On Sun, Jun 11, 2000 at 09:46:11AM -0500, altamira wrote:
> I've kept written journals of my life since I was 13 or 14. Unfortunately I
> burned the earliest stuff because my mother was going into my room and
> reading my private papers.
Genuinely sad to hear that, Bonnie. I'm lucky enough to still have
everything I've written, and I'm *still* upset I don't have more.
> When I read the stuff I wrote when I was in my early 20's, I'm amazed at
> how stable my basic philosophy has been over the years. I'm also amazed at
> how my memory of specific events changes over time. In some cases, the
> change is due to a new interpretation I give past events as a result of
> gaining knowledge I didn't have before. In other cases, I remember certain
> moments clearly but separately from the context of daily life in which they
> were embedded when they occurred.
I've given a lot of thought to the extent to which I have remained
partly constant, and the unusual phenomenon of being fully aware of
ones development (to the point, in fact, where it is possible to fully
forsee how you will change over a given subsequent period, and yet still
have to actually live through it, breakdowns and all. I don't think this
*entirely* a matter of self-fulfilling prophecy).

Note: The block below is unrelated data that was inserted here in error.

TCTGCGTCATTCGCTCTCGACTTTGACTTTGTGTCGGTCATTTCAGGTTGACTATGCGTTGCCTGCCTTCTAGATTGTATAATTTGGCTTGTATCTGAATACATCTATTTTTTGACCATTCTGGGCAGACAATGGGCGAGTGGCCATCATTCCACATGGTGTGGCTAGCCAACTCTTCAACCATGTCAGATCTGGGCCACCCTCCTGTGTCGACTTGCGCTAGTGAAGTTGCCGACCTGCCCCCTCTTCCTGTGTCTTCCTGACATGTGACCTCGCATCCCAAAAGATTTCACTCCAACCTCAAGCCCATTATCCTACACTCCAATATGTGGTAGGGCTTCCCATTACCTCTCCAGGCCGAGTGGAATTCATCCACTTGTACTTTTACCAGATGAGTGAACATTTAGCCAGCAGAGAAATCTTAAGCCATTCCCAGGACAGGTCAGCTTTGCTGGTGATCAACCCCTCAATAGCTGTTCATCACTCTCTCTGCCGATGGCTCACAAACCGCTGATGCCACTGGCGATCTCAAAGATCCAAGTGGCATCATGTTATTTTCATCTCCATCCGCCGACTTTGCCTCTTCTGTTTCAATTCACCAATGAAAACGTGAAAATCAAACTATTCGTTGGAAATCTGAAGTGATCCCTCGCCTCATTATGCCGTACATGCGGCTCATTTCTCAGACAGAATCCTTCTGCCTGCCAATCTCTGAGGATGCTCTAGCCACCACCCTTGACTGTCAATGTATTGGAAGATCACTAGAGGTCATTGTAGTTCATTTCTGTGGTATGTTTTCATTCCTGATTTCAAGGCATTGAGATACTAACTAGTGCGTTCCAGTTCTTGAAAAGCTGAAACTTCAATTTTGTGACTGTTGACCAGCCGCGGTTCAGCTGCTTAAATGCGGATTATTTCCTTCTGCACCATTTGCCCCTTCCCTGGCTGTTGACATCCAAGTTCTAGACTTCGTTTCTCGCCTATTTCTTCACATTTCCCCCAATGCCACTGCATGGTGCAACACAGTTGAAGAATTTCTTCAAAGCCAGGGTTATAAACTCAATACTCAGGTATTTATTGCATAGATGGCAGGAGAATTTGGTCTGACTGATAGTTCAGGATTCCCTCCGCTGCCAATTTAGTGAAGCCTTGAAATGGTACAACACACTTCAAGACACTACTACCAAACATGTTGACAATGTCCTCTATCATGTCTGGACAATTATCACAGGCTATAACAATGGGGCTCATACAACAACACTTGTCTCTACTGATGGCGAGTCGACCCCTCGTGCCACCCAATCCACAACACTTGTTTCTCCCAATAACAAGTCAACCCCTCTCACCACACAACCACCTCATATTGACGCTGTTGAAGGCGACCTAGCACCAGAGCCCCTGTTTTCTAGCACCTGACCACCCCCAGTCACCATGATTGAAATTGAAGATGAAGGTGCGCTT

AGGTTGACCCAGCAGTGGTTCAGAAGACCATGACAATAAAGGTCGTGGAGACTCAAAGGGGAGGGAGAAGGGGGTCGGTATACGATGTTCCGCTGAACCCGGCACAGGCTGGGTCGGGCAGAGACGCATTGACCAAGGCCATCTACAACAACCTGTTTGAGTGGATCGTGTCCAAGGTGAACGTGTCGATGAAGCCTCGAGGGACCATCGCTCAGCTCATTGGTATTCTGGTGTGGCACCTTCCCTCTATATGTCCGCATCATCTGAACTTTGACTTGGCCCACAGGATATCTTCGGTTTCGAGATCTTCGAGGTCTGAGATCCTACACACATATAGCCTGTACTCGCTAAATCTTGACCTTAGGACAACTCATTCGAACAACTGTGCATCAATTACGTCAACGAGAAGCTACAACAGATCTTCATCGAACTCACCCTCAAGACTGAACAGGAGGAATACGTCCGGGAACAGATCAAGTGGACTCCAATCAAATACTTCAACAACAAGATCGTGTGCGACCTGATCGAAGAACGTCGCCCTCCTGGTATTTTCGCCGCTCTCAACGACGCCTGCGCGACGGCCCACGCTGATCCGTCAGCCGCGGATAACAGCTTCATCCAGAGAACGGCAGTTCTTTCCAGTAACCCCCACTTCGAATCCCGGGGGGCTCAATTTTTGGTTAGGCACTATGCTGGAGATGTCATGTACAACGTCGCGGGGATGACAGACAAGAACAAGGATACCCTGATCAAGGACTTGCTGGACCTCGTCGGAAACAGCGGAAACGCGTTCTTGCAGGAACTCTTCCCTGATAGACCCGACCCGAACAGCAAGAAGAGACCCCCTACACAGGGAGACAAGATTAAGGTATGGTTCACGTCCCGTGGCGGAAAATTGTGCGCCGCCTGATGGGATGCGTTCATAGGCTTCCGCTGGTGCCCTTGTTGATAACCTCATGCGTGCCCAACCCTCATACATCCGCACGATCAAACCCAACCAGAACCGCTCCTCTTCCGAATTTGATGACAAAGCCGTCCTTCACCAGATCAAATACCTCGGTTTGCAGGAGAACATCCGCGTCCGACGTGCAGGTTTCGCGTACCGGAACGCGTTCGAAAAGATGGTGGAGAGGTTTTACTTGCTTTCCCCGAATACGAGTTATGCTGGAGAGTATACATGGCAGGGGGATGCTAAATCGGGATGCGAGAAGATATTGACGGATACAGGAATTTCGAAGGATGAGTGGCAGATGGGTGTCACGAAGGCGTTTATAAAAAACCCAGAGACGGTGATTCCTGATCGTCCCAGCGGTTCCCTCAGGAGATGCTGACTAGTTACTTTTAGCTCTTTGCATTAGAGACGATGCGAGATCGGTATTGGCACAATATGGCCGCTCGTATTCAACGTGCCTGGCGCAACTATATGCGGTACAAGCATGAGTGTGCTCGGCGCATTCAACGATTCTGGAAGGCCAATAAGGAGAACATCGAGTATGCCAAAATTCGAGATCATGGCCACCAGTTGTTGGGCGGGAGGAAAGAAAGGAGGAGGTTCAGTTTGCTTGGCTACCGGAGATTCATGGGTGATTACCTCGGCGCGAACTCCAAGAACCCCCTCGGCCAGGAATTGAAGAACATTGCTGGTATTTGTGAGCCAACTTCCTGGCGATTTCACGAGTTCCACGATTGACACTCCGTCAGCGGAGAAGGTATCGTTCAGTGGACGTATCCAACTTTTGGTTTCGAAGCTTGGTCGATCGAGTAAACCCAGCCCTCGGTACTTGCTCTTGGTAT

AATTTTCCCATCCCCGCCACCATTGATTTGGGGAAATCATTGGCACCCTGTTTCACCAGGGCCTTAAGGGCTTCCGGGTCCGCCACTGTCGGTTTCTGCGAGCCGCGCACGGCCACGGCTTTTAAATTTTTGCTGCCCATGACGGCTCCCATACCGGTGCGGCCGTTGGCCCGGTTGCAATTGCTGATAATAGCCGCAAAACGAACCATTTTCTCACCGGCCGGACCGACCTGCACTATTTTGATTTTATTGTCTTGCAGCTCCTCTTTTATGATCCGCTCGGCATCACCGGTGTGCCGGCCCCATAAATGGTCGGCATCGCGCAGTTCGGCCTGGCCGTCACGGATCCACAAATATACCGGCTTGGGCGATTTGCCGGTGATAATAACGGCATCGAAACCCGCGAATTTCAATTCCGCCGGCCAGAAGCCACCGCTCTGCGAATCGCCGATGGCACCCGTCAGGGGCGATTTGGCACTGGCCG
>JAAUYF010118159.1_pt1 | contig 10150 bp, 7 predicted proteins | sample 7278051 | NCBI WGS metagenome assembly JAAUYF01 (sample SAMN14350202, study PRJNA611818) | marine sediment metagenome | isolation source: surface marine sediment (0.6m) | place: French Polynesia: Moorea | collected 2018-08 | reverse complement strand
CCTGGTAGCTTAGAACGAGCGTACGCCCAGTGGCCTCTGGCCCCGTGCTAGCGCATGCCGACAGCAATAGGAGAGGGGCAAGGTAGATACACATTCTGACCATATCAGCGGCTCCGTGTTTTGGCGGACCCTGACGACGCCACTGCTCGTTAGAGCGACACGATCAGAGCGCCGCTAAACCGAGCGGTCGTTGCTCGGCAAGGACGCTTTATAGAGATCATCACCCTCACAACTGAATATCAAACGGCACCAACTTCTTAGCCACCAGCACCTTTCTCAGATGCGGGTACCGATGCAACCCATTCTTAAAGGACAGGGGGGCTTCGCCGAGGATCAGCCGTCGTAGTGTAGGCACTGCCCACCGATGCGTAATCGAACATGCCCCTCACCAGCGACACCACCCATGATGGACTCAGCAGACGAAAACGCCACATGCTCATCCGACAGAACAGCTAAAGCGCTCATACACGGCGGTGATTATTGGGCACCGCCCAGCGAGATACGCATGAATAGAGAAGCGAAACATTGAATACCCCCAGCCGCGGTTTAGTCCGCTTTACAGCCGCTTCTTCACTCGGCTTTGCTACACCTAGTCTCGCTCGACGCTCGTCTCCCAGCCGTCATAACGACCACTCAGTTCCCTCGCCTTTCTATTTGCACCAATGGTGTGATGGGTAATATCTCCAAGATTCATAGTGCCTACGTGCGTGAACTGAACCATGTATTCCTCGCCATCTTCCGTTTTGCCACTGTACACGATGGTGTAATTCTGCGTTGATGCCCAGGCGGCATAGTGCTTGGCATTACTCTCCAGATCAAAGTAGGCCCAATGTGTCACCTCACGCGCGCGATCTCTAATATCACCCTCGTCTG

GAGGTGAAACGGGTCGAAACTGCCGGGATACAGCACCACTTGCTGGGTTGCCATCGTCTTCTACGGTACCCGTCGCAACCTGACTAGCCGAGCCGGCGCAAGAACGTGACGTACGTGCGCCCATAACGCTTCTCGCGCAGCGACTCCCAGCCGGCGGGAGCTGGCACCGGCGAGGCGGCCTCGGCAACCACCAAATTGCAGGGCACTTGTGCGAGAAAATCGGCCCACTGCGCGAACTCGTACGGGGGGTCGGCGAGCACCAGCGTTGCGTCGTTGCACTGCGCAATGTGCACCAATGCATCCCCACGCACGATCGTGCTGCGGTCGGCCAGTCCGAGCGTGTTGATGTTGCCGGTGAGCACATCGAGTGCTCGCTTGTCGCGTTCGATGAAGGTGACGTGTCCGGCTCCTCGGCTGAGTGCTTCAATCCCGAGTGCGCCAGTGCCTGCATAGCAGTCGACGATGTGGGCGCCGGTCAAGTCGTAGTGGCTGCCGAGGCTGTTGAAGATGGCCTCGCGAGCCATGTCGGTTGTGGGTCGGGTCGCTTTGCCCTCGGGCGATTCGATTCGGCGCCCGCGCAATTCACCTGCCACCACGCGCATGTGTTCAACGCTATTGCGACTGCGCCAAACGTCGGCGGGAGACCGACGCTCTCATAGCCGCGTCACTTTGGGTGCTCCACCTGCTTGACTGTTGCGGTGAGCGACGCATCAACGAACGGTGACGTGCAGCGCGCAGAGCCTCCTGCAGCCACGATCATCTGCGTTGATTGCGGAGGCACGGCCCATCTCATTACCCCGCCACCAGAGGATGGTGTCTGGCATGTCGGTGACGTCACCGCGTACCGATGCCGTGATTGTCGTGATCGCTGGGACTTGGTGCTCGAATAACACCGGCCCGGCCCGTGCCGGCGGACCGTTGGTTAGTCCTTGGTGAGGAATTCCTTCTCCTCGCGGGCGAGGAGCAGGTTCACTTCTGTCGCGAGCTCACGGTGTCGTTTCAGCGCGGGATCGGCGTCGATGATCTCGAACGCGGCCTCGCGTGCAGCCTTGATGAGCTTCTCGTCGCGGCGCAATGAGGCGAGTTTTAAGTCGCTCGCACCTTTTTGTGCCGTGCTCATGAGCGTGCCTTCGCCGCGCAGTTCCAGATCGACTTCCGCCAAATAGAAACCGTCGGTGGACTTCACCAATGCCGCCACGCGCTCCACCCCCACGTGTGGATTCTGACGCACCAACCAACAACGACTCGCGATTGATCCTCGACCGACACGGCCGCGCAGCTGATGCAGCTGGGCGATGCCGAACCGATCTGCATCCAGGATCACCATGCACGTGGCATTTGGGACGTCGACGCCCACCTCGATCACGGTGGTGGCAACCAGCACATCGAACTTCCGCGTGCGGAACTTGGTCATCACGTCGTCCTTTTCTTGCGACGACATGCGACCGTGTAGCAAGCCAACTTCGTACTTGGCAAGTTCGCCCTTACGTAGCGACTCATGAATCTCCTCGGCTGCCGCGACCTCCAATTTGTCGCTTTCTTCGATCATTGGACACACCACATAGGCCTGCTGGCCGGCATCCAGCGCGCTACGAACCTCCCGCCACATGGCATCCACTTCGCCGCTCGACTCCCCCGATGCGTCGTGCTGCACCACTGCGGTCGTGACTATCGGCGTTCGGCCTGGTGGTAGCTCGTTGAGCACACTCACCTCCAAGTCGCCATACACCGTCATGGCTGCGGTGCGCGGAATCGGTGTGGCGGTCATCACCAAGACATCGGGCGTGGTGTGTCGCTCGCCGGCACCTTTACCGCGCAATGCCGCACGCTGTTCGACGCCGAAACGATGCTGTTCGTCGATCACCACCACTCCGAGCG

> I've loved being a whole series of slightly different people, united by this
> basic philosophy. I sometimes wonder what it would be like if I could have
> all these different "selves"--the little child self, the teenaged self, the
> young-adult self, etc. in a room with each other at the same time. I think
> they'd like each other. I wonder if anyone has some "selves" that wouldn't
> get along well with their other "selves."
I'm proud to say that I believe each of my selves would be pleased
with the accomplishments of his successors, so far. And I'm reasonably
comfortable with my early selves. In fact, recently I found myself
finding a particularly clear pathway back to them.
On Millennium Eve , just as midnight passed, I recalled quite clearly
a moment from when I was eight, looking out of a classroom window with
a friend, as it dawned on us the reality that wow, we were going to see
the year 2000. I had wondered where I would be at the time...
 I was not on this list at that time. No doubt you all joined in the
rantings that there was nothing significant about this date, and/or that
the new millennium begins in Jan 2001. I was on the same side, but all
the same - the event became important *because* people felt that it was.
In my case, I had the good fortune to spend it with most of my closest
friends for the first time in a long while. Thus, it was a significant
-- -----[ Martin J. Ling ]-----[ http://www.nodezero.org.uk ]-----
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